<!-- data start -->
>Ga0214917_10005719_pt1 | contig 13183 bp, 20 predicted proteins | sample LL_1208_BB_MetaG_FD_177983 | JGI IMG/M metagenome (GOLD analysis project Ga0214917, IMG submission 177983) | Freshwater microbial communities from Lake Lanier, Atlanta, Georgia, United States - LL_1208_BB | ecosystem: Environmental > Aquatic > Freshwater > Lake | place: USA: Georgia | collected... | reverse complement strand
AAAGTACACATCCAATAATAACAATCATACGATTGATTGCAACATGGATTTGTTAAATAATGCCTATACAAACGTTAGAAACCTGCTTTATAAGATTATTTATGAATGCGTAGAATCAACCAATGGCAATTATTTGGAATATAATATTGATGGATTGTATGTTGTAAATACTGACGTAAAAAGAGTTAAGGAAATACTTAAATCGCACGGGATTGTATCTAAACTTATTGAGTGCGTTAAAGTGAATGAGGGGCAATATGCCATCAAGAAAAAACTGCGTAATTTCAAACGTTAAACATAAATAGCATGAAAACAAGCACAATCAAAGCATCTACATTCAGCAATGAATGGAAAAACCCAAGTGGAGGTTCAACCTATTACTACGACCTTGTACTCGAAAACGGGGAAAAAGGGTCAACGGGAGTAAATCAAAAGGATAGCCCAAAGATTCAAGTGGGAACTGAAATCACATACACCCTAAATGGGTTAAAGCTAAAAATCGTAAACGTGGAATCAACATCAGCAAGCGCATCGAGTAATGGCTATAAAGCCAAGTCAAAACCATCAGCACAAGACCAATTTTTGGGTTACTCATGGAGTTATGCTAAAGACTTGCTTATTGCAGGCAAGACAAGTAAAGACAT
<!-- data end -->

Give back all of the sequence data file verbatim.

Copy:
>Ga0214917_10005719_pt1 | contig 13183 bp, 20 predicted proteins | sample LL_1208_BB_MetaG_FD_177983 | JGI IMG/M metagenome (GOLD analysis project Ga0214917, IMG submission 177983) | Freshwater microbial communities from Lake Lanier, Atlanta, Georgia, United States - LL_1208_BB | ecosystem: Environmental > Aquatic > Freshwater > Lake | place: USA: Georgia | collected... | reverse complement strand
AAAGTACACATCCAATAATAACAATCATACGATTGATTGCAACATGGATTTGTTAAATAATGCCTATACAAACGTTAGAAACCTGCTTTATAAGATTATTTATGAATGCGTAGAATCAACCAATGGCAATTATTTGGAATATAATATTGATGGATTGTATGTTGTAAATACTGACGTAAAAAGAGTTAAGGAAATACTTAAATCGCACGGGATTGTATCTAAACTTATTGAGTGCGTTAAAGTGAATGAGGGGCAATATGCCATCAAGAAAAAACTGCGTAATTTCAAACGTTAAACATAAATAGCATGAAAACAAGCACAATCAAAGCATCTACATTCAGCAATGAATGGAAAAACCCAAGTGGAGGTTCAACCTATTACTACGACCTTGTACTCGAAAACGGGGAAAAAGGGTCAACGGGAGTAAATCAAAAGGATAGCCCAAAGATTCAAGTGGGAACTGAAATCACATACACCCTAAATGGGTTAAAGCTAAAAATCGTAAACGTGGAATCAACATCAGCAAGCGCATCGAGTAATGGCTATAAAGCCAAGTCAAAACCATCAGCACAAGACCAATTTTTGGGTTACTCATGGAGTTATGCTAAAGACTTGCTTATTGCAGGCAAGACAAGTAAAGACAT